By Dan Walters- The Sacramento Bee
- SATURDAY MORNING: Walters is probably the most hopeful cynic out there. 4LAKids shares his bi-polar perspective and wishes us all luck – though the young and the poor and elderly are going to need more than that.
May. 15, 2010 - A $19 billion state budget deficit. A lame-duck Republican governor proposing major reductions, especially in health and welfare services. Democratic legislative leaders declaring his budget dead on arrival. Capitol demonstrations demanding funds for particular programs – or opposing new taxes.
A recipe for another gimmicky, unworkable budget that drives the state's credit rating even lower and subjects it to more international derision? It would seem so, and based on recent history, the most logical outcome.
But it doesn't have to be that way.
As Gov. Arnold Schwarzenegger unveiled his revised 2010-11 budget and he and legislative leaders took verbal shots at each other Friday, there was also a tone of weariness with merely performing another version of what the governor called "the budget Kabuki." That could – emphasis "could," not "will" – create the atmosphere for real change.
"I won't sign a budget until we fix a broken system," Schwarzenegger said, ticking off tax reform, pension reform and spending limits as his goals."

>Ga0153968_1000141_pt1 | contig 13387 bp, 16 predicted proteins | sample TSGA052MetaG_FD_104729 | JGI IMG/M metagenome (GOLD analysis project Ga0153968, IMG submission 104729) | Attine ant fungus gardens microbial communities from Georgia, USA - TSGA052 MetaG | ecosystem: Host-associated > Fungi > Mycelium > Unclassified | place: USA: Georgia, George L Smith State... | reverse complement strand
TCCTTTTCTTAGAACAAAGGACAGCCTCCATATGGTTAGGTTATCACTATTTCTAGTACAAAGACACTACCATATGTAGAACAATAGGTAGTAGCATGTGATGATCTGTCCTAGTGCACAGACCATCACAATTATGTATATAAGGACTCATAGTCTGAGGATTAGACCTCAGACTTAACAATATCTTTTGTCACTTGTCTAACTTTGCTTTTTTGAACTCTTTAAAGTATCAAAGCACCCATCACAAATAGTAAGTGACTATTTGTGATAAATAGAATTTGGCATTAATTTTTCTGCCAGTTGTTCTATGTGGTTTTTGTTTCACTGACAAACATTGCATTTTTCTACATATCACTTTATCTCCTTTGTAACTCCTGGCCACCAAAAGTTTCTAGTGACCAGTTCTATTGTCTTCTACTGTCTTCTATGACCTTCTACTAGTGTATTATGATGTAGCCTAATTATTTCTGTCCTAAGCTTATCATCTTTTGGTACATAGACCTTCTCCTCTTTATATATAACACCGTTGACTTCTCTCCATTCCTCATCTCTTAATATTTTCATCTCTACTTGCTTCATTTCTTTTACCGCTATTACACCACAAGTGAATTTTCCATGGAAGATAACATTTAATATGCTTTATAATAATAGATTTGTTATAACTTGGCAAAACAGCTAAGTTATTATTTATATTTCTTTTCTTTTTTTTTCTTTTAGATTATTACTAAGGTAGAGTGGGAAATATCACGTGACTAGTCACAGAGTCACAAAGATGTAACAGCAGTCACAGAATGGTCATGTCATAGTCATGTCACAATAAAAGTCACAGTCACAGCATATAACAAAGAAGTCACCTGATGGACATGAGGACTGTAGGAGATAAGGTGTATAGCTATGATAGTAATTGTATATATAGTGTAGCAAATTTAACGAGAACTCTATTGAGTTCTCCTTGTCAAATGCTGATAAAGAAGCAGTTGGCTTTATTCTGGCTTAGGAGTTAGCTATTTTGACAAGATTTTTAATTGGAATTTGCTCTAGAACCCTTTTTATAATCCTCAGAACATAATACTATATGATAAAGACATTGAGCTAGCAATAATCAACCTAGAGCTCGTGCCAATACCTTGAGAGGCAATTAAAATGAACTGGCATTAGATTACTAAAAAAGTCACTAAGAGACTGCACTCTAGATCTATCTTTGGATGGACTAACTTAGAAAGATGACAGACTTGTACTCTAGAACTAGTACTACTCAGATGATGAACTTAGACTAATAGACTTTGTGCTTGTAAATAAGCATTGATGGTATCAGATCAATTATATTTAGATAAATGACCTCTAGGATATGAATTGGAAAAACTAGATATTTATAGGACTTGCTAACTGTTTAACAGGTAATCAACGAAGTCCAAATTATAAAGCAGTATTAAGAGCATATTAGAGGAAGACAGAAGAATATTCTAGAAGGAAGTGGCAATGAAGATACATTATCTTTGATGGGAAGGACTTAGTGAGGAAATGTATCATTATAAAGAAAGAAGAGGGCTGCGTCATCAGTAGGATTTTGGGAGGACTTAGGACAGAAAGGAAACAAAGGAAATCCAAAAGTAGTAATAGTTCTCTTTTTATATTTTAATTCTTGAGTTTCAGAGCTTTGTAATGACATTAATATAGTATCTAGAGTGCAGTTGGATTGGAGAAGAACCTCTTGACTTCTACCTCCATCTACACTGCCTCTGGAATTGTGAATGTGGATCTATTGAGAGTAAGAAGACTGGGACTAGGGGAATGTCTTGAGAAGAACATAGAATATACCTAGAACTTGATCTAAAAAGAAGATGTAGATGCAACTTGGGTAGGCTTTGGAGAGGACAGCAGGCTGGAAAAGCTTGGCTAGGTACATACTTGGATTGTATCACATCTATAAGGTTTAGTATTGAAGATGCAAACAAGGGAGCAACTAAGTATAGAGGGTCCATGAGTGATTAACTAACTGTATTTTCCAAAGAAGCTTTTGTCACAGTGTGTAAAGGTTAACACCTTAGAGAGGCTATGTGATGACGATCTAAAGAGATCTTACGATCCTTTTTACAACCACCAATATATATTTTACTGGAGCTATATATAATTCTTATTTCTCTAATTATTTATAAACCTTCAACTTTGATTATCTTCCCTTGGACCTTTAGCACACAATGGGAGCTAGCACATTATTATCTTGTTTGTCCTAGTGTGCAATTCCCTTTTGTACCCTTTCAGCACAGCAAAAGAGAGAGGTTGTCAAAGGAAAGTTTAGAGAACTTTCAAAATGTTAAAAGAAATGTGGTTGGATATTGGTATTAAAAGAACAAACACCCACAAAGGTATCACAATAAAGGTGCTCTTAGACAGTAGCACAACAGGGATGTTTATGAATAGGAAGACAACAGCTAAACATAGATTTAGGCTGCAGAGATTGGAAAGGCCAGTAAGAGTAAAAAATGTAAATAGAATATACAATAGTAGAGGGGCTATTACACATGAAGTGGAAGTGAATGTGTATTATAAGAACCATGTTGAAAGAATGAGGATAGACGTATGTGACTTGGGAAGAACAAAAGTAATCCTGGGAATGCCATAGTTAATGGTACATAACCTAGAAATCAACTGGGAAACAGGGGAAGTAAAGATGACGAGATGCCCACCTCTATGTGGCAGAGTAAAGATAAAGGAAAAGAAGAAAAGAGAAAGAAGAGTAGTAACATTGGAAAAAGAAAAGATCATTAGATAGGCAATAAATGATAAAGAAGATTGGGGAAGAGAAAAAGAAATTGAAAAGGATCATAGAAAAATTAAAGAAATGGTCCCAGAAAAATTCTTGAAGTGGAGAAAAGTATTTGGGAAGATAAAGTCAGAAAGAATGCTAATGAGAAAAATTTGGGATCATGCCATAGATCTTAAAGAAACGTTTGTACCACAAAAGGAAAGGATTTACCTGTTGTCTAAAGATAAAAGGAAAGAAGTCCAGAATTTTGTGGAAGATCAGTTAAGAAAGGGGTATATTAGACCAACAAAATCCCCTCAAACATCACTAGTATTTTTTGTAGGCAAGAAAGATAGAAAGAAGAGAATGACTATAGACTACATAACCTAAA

"There is no more triage," Senate President Pro Tem Darrell Steinberg said minutes later. "The status quo is not sustainable."
Steinberg said he wants "realignment" that would send more responsibility for services from the state to local governments and empower them to raise revenue, adding, "The real answer here is we must restructure and realign this outdated structure."
Both make valid points. Schwarzenegger will be in office just seven more months and is not planning to face voters again. The Legislature has dozens of termed-out members. They could join together to go out in a blaze of reformist glory.
They could overhaul a public pension system whose costs are increasing exponentially, a much-too-expensive prison system, a boom-and-bust tax system, and a welfare system in a state with just 12 percent of the nation's population but a third of its welfare recipients.
They could realign state and local responsibilities as Steinberg suggests; in fact, one of Schwarzenegger's proposals, keeping some non-dangerous felons in local custody and probation rather than clapping them away in state prisons, is in line with that notion.
It would depend, however, on their refusing to just play the same erosive game that they've played for so many years, heeding Albert Einstein's aphorism that doing the same thing repeatedly and expecting a different result is insanity.
It would depend on their acting like adults, rather than children in a sandbox – spending only what we can afford and paying for what we want, rather than running up debts and engaging in accounting tricks that would put an Enron executive to shame.
Steinberg is correct in saying, "We must use this crisis now." They should use it because, as Schwarzenegger says, "We can't go on like this any longer."